J Lewis asked: Today I (a cyclist) was stopped at a red light while in a bike lane, and I was honked at and harassed by a person in a vehicle behind me. I presume they were trying to turn right, and I was in their way.
Am I correct in thinking that I was in the right to hold my ground and not budge until I had a green light, or should I have picked up my bicycle and moved off the curb into the grass so he could pass me? There was a proper turn lane just to the left of me, but he wasn’t in it and there were other cars preventing him from merging back into that lane.
This is a slightly different circumstance than some of the other situations listed on this site so I was hoping for some direct clarification. I’d like to know what to do for sure should this situation come up again.
When you are riding legally, you are not required to get out of the way of other drivers. You have the same rights and duties as any other driver.
s. 316.2065 – Bicycle Regulations
(1) Every person propelling a vehicle by human power has all of the rights and all of the duties applicable to the driver of any other vehicle ….
If you were legally driving a motor vehicle and something similar happened, would you even consider that you should move out of the way of another driver because they honked their horn. You were correct in your actions, and the motorist had no valid reason to expect otherwise.
The exception to that guidance is when riding legally and blocking a lot of drivers who have no other course but to remain behind you for a long period, you may want to consider using safe and convenient options to move out of the way to allow them to pass. Some states require that, but Florida laws do not.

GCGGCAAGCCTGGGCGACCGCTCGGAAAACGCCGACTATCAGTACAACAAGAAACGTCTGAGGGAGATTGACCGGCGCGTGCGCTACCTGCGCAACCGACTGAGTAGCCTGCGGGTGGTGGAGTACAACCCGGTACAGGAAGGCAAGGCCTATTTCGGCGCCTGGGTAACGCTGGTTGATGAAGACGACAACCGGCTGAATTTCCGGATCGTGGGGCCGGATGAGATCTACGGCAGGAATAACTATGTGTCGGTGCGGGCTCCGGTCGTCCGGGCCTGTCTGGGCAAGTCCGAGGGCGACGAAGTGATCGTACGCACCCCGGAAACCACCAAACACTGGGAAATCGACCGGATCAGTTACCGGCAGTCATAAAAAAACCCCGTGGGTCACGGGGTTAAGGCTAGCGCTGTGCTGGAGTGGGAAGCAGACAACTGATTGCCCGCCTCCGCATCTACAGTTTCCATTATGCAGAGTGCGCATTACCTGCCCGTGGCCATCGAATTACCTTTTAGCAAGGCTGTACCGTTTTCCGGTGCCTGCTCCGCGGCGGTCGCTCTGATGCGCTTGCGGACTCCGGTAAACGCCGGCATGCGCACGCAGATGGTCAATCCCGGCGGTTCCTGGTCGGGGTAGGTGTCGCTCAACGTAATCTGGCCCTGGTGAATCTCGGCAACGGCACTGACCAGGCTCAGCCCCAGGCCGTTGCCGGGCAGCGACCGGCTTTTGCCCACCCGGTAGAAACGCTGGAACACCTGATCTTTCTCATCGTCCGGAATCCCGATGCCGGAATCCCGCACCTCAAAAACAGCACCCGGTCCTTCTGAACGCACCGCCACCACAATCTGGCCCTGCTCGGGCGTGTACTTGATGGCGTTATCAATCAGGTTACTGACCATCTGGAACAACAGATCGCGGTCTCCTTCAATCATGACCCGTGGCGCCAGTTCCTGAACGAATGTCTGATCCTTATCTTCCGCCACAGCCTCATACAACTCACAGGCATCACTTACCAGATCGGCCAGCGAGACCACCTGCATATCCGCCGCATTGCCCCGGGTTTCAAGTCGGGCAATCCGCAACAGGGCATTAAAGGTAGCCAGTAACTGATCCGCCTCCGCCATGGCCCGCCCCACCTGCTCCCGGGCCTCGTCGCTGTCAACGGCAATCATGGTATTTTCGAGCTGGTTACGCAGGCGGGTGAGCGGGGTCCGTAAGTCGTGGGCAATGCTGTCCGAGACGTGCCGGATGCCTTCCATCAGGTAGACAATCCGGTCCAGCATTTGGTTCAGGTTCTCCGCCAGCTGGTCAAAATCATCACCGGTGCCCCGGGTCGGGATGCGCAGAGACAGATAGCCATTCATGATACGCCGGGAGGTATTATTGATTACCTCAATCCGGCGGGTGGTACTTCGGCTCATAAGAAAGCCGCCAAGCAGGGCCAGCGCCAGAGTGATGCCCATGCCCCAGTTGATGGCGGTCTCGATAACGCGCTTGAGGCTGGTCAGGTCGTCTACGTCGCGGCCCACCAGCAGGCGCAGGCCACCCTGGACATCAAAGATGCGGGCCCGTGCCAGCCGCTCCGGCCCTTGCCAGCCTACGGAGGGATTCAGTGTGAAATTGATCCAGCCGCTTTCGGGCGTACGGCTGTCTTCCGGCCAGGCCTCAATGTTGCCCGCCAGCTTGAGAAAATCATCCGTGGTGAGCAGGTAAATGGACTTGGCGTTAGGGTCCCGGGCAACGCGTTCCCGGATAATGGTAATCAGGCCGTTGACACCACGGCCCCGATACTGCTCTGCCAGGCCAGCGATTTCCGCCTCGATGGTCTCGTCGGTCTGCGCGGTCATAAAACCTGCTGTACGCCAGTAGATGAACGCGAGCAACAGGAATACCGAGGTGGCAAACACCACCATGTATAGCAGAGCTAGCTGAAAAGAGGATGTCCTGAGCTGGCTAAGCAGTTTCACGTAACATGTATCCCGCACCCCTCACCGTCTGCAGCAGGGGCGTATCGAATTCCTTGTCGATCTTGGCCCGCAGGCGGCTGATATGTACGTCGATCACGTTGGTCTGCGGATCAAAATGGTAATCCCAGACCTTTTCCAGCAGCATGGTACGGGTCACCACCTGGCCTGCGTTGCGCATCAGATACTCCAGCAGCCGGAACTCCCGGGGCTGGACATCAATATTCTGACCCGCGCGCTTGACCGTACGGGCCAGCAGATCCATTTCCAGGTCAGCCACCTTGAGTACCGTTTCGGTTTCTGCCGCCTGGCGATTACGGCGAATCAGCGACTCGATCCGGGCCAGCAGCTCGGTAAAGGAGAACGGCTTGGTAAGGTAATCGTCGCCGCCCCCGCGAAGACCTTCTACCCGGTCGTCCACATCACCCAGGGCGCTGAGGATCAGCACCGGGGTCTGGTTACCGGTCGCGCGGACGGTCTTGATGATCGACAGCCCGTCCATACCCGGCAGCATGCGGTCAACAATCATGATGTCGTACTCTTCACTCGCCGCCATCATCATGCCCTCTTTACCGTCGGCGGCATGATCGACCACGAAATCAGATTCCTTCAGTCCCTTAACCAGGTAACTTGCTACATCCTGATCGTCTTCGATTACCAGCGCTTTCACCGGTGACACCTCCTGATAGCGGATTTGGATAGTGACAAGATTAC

See also this post: http://flbikelaw.org/2012/08/rude-bicyclist-or-rude-motorist/
The roadway configuration you describe, a bike lane to the right of a right turn lane, presents serious problems. You have mentioned one. The worst is that drivers in the right turn lane must cross the bike lane to turn right, the classic right hook for a bicyclist, since few look behind to the right before turning.
The bike lanes at some intersections are improperly marked. They should end or change to dashed lines 50-200 feet before the intersection, indicating that motorists should move as far right in the roadway (including the bike lane) as is practicable, as required by law, and that bicyclists are not required to remain in the bike lane. See this post for a better way to approach this situation:
See also the other posts under “right turns” in the tag cloud.
The Department of Transportation recognizes the problem and is taking steps to correct it for right turn only lanes, but many roads still have that configuration and will remain that way until scheduled repaving or reconstruction occurs. See these recently revised documents:
FDOT Plans Preparation Manual (For state roadways)
8.4.1 Bicycle Lanes
At intersections with right turn lanes, the bicycle lane shall continue adjacent to the through lane; between the through lane and the right turn lane ….
Manual of Uniform Minimum Standards for Design, Construction and Maintenance for Streets and Highways (Florida Greenbook) (For county and municipality roadways)
B.2 Bike Lanes
…. In most cases, bike lanes will be through lanes and be located to the right of the right most through lane.
The Bicycle Regulations were recently changed to make it clear that bicyclists should consider intersections to be unsafe conditions. An exception to the “keep right” or in the bike lane rule at turn lanes is incorporated:
(5)(a)3. When reasonably necessary to avoid any condition or potential conflict, including, but not limited to, a fixed or moving object, parked or moving vehicle, bicycle, pedestrian, animal, surface hazard, turn lane, or substandard-width lane, which makes it unsafe to continue along the right-hand curb or edge or within a bicycle lane.